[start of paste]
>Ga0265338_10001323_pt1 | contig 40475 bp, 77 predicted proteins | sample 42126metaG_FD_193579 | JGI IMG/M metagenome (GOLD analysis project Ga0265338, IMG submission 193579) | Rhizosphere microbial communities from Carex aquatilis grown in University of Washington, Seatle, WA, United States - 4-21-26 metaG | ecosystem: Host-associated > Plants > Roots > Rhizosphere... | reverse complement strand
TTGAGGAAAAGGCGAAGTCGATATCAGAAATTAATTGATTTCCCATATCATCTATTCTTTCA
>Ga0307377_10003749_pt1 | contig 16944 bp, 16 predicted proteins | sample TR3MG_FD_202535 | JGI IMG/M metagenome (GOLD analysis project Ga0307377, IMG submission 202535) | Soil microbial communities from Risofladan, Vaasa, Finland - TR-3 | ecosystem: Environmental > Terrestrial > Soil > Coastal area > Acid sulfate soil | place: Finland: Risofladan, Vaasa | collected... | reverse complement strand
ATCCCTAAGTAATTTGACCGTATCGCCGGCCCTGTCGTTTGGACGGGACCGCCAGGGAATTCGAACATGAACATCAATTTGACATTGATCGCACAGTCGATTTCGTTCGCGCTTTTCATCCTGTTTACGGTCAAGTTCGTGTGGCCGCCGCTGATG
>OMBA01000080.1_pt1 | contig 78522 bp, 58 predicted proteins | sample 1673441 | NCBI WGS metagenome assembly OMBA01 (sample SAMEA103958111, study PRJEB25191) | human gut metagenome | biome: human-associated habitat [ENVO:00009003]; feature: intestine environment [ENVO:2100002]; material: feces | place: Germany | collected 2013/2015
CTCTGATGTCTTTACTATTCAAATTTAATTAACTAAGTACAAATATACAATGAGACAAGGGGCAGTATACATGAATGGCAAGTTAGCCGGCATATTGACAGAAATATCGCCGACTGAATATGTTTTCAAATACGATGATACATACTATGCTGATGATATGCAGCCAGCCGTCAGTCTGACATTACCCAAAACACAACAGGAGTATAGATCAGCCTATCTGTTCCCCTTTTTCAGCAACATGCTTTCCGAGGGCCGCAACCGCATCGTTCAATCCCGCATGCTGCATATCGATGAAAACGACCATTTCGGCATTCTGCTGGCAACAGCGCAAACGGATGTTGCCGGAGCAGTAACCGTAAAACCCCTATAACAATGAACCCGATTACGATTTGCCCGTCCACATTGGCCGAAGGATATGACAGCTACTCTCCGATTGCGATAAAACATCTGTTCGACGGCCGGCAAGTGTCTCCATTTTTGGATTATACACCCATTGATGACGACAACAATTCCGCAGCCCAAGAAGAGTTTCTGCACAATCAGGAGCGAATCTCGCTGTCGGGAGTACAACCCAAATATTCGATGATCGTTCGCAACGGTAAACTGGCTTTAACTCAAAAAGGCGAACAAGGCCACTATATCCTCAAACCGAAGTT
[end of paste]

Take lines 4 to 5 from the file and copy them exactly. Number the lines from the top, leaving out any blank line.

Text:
ATCCCTAAGTAATTTGACCGTATCGCCGGCCCTGTCGTTTGGACGGGACCGCCAGGGAATTCGAACATGAACATCAATTTGACATTGATCGCACAGTCGATTTCGTTCGCGCTTTTCATCCTGTTTACGGTCAAGTTCGTGTGGCCGCCGCTGATG
>OMBA01000080.1_pt1 | contig 78522 bp, 58 predicted proteins | sample 1673441 | NCBI WGS metagenome assembly OMBA01 (sample SAMEA103958111, study PRJEB25191) | human gut metagenome | biome: human-associated habitat [ENVO:00009003]; feature: intestine environment [ENVO:2100002]; material: feces | place: Germany | collected 2013/2015